The “No Vacation Nation”

You might call this cheating, but I’m going to post parts of this article from CNN.com today. This shows exactly what is wrong with the system we are working under right now.

The engineer who is the main example in the article is 59 years old, but he only takes a handful of vacation days a year. And when he does, he never really unplugs, he is always on call. Unfortunately, this is how it is for most Americans.

I never understood why taking some European practices (espeically the ones that lead to higher happiness and quality of life levels) was so horrible. I, for one, would not complain if companies were mandated to give four weeks vacation. Bring it on!

If what is written below describes your life, and you aren’t happy with it, try to find some way to change it. Try a MicroAdventure, go camping, take a bunch of long weekends over the summer, something, anything to decompress for a bit, you deserve it.

And now, CNN.com:

Why is America the ‘no-vacation nation’?
By A. Pawlowski, CNN
May 23, 2011 8:46 a.m. EDT

Germany is among more than two dozen industrialized countries — from Australia to Slovenia to Japan — that require employers to offer four weeks or more of paid vacation to their workers, according to a 2009 study by the human resources consulting company Mercer.

Finland, Brazil and France are the champs, guaranteeing six weeks of time off.

But employers in the United States are not obligated under federal law to offer any paid vacation, so about a quarter of all American workers don’t have access to it, government figures show.

That makes the U.S. the only advanced nation in the world that doesn’t guarantee its workers annual leave, according to a report titled “No-Vacation Nation” by the Center for Economic and Policy Research, a liberal policy group.

This just does not sit well with me, I can’t believe that a full 25% of Americans don’t get any vacation at all!

Most U.S. companies, of course, do provide vacation as a way to attract and retain workers.

But the fear of layoffs and the ever-faster pace of work mean many Americans are reluctant to be absent from the office — anxious that they might look like they’re not committed to their job. Or they worry they won’t be able to cope with the backlog of work waiting for them after a vacation.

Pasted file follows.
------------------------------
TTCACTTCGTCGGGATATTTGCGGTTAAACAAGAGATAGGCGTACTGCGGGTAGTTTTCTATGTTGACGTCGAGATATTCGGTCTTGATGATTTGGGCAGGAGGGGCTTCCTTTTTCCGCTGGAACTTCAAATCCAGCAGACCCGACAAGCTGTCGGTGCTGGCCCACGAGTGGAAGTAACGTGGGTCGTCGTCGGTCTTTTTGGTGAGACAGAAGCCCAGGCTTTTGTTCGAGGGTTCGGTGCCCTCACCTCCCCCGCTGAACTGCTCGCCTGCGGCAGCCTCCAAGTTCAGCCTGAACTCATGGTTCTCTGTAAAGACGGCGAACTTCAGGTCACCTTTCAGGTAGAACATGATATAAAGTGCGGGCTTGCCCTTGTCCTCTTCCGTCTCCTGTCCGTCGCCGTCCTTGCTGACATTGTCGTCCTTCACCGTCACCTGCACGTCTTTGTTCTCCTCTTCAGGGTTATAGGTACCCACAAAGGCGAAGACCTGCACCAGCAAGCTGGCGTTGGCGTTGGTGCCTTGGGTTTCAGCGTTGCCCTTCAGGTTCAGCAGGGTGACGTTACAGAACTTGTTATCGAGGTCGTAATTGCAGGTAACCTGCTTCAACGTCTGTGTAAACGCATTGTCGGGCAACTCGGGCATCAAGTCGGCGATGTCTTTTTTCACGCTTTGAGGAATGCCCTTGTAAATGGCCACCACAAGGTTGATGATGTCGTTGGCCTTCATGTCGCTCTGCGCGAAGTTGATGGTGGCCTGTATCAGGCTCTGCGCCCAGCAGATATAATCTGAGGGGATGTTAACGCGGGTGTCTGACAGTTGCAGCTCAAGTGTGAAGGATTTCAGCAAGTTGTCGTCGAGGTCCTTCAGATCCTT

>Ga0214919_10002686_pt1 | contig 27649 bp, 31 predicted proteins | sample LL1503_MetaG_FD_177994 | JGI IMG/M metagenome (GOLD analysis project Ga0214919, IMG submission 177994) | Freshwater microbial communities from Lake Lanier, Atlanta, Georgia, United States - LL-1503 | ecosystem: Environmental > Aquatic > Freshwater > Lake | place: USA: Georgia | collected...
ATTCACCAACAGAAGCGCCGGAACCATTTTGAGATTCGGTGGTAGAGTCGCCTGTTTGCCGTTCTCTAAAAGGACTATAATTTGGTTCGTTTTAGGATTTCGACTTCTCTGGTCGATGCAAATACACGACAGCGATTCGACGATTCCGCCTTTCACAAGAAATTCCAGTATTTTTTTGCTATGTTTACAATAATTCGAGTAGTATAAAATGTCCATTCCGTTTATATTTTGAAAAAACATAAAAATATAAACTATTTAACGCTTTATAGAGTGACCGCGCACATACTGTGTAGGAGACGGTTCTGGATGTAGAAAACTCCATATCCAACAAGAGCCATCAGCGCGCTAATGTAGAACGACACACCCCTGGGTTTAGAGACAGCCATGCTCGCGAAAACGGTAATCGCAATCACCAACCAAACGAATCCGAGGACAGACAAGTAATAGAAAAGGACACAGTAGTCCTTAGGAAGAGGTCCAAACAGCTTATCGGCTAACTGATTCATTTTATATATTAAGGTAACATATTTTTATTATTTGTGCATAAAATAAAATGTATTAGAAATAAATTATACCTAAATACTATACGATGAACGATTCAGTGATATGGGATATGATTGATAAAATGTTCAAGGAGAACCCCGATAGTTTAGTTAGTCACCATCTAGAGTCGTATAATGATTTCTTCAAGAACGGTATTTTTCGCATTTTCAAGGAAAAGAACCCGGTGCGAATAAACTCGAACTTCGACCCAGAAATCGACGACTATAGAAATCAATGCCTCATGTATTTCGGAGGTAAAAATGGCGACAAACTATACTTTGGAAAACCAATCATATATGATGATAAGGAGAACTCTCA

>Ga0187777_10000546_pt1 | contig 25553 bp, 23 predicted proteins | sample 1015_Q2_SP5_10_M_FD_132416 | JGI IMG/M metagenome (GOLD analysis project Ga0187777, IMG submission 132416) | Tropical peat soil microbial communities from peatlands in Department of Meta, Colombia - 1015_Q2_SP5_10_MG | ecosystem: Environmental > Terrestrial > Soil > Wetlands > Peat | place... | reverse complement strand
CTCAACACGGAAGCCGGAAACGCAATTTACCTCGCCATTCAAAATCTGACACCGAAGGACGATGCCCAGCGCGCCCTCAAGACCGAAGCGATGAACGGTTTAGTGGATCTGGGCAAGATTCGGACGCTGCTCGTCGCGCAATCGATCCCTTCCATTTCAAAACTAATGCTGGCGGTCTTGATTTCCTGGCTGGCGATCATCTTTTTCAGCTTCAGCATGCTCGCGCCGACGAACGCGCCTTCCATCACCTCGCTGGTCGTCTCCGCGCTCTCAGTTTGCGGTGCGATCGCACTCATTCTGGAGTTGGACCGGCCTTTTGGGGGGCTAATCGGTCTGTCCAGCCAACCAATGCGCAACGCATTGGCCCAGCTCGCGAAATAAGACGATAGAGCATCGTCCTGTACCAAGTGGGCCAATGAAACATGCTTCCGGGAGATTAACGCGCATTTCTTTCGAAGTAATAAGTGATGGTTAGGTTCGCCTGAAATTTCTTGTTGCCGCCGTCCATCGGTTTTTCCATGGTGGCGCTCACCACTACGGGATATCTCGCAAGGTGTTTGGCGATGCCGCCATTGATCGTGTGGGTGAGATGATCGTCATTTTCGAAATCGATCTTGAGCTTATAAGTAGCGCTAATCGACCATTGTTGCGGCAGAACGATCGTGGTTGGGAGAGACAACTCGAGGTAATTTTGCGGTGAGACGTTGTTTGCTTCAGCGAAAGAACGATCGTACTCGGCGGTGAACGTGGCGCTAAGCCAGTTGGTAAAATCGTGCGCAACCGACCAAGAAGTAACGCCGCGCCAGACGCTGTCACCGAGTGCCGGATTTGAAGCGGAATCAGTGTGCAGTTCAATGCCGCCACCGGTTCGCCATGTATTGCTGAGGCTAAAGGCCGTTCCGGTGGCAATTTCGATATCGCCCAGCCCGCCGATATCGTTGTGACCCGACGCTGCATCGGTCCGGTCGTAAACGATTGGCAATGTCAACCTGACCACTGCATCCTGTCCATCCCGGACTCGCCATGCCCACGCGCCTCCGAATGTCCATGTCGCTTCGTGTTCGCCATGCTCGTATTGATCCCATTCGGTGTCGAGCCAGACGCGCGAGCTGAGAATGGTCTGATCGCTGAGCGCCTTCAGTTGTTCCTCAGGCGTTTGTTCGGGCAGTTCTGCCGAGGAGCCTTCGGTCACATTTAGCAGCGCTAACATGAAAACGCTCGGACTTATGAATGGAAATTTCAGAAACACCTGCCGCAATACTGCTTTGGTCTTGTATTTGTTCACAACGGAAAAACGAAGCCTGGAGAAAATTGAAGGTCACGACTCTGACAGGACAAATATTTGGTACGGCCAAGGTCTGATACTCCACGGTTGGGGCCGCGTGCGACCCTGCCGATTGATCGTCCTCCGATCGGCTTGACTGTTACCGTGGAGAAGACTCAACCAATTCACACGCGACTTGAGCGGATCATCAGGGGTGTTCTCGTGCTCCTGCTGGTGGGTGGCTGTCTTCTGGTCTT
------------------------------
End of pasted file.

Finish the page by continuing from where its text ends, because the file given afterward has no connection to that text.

Then, there’s the way we work.

Working more makes Americans happier than Europeans, according to a study published recently in the Journal of Happiness Studies. That may be because Americans believe more than Europeans do that hard work is associated with success, wrote Adam Okulicz-Kozaryn, the study’s author and an assistant professor at the University of Texas at Dallas.

“Americans maximize their… [happiness] by working, and Europeans maximize their [happiness] through leisure,” he found.

So despite research documenting the health and productivity benefits of taking time off, a long vacation can be undesirable, scary, unrealistic or just plain impossible for many U.S. workers.

What do you think? Have you experienced this before, I certainly have, and for me it was a deal breaker. Are you taking steps to change this, or is this just a way of life for your workplace?

Be Sociable, Share!
  • Kat

    My office offers a fairly generous amount of vacation time (for the U.S.): 18 paid days per year after your first year, plus the office closes from Christmas to New Year’s Day. We’re allowed to roll over 10 unused vacation days every year or we lose them.

    As someone who uses every single day every year – unless I’m rolling a few days over to save for a big trip – I’m always shocked by the number of people in my office who haven’t used their vacation time come December, and at that point they either have to take random days off or lose the time. We certainly work hard in my office, but it’s also a space that’s supportive for people who want to take 1-2 week breaks at a time, so I can’t figure out the mentality of not taking a vacation.

    I find it troubling that the fact that I get over four weeks of paid time off every year has me considered “lucky” and that people – including my coworkers – are still shocked that I take long vacations and travel around the world.

  • Wow! This article really raises a good debate. I’m a high school teacher, so I feel really lucky to have June-August “off.” (We still have to work…lesson planning, getting the classroom ready, meetings, etc., but we can do it on our own time). However, the rest of the working world seems like they just can’t get away from their jobs!

    I wonder if we’re making ourselves less productive by burning out early. Maybe longer vacations would make our workers more productive during the time they are there. I know I always feel refreshed and excited to work after some time off.

  • Liz

    @Kat – thankfully my current position offers very generous vacation time as well and like you, I make sure to take every drop of it! If my boss knew how many hours of time I devote to vacation planning…. But like you, this past December we had a huge influx of people taking every other day off because they had to use their days or lose it. There was a re-org before I was hired and some people were nervous that if they took their days they might lose their position. It’s totally ridiculous and sad that companies foster this mentality.

    @Emily – I agree with you, I think people do burn out a lot more quickly. When money is the only motivation people push themselves and don’t realize there will always come a point where too much work starts reducing productivity. I am all for working hard, but for me, it’s essential to have my downtime to recharge my batteries.